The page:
We caught up with Braunfeld over the phone to talk about growing up a folkie, running Spring Gulch, taking time off, and the statements he wanted to make upon his return. Continue reading →
By this point in their long career as Mexico City’s primary musical export — nearly 20 years of a guitar-based fusion of flamenco, folk, doom metal and jazz — Rodrigo y Gabriela’s lives and sounds are thoroughly intertwined. Especially when you consider that Rodrigo Sánchez and Gabriela Quintero have been friends since their teens, long before forming their duo (though certainly practicing together, collaborating and admiring each other’s skillsets).
Their just-released album, Mettavolution, is as dramatic as any in their catalogue and their upcoming shows in Philly – at World Café Live’s NonComm and Franklin Music Hall, both May 17 – will show just how far their friendship has taken them. Our Two to Tango helped take them back to their youth, as well as peer into their future – all with a lot of laughter. Continue reading →
The city of Philadelphia is filled with so many musical talents that can simply be described as dope. It’s amazing to watch these artists of different genres find creative was to capture the struggle of their beloved, edgy, blue-collar city with music. Take for instance soul singer Jacqueline Constance, a Mt. Airy songbird who has been making a name for herself in the City of Brotherly with her voice for the past seven years.
Trained in classical music during her time time at CAPA, Jacqueline Constance used those vocal skills to create soul music and with her debut album The Jacqueline Constance Show. In the time since, with the assistance of her looper, and other bits of electronic music technology, the soulful songstress found a way to expand her sound and keep her name known in the local music scene of her city. Recently we were able to sit down with Jacqueline and talk about her beginnings as a singer, how she got into looping and the moves she has planned for the future. Continue reading →
Candid and genuine, Harmony Woods’ singer and songwriter Sofia Verbilla will openly cop to how much time she’s spent reflecting on her own talents, impugning her own songwriting skills, wondering if she’s got what it takes to overcome at turns significant self-doubt and claim confidence in her own creations.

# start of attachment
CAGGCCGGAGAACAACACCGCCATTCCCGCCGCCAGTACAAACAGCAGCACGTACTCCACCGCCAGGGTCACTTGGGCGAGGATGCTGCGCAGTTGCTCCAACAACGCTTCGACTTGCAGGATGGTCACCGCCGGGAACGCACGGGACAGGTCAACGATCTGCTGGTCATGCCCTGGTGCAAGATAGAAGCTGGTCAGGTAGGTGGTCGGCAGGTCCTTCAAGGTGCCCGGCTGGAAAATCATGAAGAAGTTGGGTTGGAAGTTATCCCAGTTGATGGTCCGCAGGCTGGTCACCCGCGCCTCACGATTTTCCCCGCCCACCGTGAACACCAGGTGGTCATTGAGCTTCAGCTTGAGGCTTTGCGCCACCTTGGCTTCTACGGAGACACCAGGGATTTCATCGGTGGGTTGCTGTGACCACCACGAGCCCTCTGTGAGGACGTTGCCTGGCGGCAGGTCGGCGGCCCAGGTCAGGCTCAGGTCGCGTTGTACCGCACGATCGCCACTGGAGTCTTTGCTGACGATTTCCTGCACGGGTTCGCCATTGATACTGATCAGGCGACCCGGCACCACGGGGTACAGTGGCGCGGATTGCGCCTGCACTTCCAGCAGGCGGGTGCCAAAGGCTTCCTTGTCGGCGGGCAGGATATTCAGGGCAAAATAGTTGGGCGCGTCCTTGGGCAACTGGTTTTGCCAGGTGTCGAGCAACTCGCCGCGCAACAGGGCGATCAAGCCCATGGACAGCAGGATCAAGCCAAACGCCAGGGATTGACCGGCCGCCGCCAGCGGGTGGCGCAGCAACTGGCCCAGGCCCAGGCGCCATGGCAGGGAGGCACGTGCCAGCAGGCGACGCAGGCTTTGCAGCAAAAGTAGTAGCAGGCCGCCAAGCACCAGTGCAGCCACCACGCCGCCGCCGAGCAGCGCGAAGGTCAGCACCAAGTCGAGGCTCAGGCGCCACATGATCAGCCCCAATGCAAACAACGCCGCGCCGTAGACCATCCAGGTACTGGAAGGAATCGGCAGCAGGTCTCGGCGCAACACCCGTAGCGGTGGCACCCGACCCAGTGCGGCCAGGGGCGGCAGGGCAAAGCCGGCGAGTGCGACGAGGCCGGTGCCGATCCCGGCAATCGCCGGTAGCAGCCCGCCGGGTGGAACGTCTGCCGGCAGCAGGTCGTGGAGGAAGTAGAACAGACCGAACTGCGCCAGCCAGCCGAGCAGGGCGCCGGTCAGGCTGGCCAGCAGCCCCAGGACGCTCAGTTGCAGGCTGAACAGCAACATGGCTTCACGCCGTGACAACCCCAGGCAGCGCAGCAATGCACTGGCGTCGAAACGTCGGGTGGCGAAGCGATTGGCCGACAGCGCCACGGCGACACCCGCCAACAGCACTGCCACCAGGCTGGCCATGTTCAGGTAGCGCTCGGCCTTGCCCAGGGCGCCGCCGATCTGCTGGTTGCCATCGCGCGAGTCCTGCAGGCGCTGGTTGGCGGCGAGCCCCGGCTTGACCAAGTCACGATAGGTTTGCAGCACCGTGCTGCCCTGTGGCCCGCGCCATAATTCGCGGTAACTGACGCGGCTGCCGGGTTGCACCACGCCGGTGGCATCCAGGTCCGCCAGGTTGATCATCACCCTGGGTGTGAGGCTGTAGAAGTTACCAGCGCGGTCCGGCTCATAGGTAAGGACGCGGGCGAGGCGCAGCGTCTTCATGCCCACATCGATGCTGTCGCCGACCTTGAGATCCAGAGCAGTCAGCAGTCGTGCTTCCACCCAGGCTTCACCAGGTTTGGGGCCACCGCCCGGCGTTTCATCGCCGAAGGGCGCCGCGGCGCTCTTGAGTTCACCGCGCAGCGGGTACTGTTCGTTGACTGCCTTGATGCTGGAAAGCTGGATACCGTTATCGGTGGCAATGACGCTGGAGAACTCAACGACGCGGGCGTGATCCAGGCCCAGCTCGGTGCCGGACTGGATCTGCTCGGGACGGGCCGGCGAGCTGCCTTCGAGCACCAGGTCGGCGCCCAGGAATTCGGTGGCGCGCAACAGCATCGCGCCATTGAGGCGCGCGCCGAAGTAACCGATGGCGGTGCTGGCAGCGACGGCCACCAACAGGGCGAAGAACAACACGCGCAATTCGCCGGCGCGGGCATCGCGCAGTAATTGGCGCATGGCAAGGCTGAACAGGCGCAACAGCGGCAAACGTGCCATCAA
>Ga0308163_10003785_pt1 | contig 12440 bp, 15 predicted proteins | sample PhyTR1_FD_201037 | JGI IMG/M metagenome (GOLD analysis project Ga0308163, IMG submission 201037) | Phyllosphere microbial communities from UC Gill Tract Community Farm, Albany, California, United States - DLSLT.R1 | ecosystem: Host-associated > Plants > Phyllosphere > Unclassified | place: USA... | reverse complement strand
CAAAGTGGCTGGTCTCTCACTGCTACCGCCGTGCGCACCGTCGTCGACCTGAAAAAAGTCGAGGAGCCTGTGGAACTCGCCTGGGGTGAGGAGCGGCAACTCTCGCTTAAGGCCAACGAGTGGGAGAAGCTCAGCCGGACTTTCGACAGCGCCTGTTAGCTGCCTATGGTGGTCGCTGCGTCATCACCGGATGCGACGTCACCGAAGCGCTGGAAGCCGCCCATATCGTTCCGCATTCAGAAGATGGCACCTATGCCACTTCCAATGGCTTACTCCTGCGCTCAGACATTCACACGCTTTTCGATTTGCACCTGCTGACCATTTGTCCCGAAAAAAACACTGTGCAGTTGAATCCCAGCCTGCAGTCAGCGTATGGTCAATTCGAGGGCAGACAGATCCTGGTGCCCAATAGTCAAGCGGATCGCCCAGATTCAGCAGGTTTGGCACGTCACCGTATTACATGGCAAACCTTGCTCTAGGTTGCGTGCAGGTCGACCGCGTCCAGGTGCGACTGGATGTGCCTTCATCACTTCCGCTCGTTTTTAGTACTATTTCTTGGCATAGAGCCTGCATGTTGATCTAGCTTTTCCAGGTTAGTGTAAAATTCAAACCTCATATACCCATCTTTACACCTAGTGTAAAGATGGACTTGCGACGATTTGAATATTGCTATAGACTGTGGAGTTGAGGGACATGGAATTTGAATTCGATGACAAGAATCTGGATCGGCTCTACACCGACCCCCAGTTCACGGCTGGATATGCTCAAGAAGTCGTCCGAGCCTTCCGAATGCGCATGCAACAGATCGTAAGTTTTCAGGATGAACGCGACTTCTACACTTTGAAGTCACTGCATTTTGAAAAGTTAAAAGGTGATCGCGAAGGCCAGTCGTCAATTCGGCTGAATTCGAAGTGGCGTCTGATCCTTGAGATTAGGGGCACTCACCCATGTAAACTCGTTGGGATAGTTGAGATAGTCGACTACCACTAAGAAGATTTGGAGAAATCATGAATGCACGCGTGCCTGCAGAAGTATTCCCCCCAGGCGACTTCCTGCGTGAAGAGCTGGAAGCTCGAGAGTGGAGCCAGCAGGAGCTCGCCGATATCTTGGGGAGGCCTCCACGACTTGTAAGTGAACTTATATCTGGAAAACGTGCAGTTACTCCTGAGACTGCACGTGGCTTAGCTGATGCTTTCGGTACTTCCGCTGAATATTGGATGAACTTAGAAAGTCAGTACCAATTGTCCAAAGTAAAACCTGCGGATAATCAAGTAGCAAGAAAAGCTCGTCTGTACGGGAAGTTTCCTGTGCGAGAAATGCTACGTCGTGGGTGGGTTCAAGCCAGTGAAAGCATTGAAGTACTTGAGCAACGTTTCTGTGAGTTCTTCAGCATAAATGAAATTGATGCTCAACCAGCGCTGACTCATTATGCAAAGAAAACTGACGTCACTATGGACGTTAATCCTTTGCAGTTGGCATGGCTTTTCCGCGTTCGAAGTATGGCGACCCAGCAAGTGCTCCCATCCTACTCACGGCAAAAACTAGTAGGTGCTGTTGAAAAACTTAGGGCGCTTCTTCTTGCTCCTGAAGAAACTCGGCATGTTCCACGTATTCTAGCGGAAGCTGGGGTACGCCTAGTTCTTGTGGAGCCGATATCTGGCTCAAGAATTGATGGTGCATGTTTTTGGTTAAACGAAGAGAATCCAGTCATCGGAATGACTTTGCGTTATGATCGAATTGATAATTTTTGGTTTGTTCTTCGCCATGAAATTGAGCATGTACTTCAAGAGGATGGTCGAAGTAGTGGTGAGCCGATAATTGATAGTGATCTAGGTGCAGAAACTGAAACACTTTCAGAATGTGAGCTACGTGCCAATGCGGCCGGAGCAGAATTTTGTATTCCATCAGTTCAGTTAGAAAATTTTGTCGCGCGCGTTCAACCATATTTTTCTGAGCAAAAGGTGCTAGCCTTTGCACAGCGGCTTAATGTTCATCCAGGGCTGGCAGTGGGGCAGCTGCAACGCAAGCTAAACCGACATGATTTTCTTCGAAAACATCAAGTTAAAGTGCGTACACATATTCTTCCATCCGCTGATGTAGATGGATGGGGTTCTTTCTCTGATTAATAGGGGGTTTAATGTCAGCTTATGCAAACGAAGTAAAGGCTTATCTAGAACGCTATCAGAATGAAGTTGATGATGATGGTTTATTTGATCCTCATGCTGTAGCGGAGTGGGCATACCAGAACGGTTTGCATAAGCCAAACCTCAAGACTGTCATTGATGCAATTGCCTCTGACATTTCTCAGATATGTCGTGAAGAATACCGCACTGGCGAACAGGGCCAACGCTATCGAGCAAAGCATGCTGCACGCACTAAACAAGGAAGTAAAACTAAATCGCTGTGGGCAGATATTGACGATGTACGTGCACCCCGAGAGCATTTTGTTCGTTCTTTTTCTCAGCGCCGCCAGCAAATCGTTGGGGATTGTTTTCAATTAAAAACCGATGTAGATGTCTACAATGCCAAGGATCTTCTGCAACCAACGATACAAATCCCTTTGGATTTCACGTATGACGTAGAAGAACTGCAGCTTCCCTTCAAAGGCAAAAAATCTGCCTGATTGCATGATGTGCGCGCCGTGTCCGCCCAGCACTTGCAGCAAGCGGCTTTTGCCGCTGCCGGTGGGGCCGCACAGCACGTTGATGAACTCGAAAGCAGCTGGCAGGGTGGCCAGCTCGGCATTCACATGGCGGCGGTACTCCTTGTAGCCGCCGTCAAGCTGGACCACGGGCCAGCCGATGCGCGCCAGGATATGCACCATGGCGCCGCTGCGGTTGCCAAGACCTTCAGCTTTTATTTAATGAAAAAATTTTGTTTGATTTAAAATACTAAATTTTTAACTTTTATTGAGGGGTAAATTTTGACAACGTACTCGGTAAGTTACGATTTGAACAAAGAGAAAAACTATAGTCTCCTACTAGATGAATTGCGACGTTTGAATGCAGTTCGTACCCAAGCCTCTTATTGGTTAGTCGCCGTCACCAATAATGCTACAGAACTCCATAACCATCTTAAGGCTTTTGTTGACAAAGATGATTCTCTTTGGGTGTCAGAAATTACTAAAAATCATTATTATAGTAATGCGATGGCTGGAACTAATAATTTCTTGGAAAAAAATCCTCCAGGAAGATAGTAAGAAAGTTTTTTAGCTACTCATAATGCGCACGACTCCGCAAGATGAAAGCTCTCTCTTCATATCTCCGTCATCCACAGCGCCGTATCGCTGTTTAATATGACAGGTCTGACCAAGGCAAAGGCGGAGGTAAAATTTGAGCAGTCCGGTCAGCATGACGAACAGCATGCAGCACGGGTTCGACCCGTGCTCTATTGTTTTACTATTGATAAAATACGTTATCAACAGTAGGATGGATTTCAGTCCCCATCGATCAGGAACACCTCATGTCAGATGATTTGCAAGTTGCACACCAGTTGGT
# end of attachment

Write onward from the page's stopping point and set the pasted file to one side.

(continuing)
It’s a tenuous tightrope she seems to have found some familiar comfort in walking, as the Philly rocker capably straddles the stark contrasts of both her self-effacing and introspective and hot-pink-haired ass-kicking-frontwoman personas, at once conflicting and complementary, while she negotiates an earned place for herself and the HamWoo crew to stand out among Philly’s basement DIY rock-and-rollers.
They’ll be back onstage in Philly on May 30th, opening for Slingshot Dakota at Everybody Hits. Continue reading →
What could have been a convivial conversation about re-packaged reissues such as the recently-released Zappa in New York and the minutiae of hologram tours such as the upcoming Bizarre World of Frank Zappa live showcase (May 2, Collingswood’s Scottish Rite Auditorium), wasn’t. That’s because it was Frank’s youngest son and estate conservator Ahmet Zappa and I discussing invention (beyond the Mothers), probability, fatherhood and loss (Zappa’s dad died in 1993, I lost my father at Halloween 2018) in a conversation that wound up with tears and the promise of hugging out such emotion at this week’s concert. Continue reading →
Todd Rundgren has made and maintained a career– to say nothing of a long-devoted fan base, no-matter what — based on shock and awe. Whether it is his wont for moving quickly through musical genres (when harmony-drenched blue eyed soul smash singles would have sufficed), or pushing political and religious stances, the Upper Darby-born Rundgren’s principle element is surprise (and fear, ruthless efficiency, and an almost fanatical …).
Writing and releasing an autobiographical book, The Individualist: Digressions, Dreams & Dissertations, is yet another revelation as Rundgren has been fairly tight-lipped about his personal life, until now. If you expect gossip, stay clear. If you’re looking for frank, adventurous self-centric writing in bites sized doses, welcome.
To go with a new book, Rundgren is doing double-duty in each city he visits, with portions of his show dedicated to live music, and other portions dedicated to reading from The Individualist, a page related A/V show, and a Q&A segment. Rundgren appears at The Fillmore, May 1 and 2. Continue reading →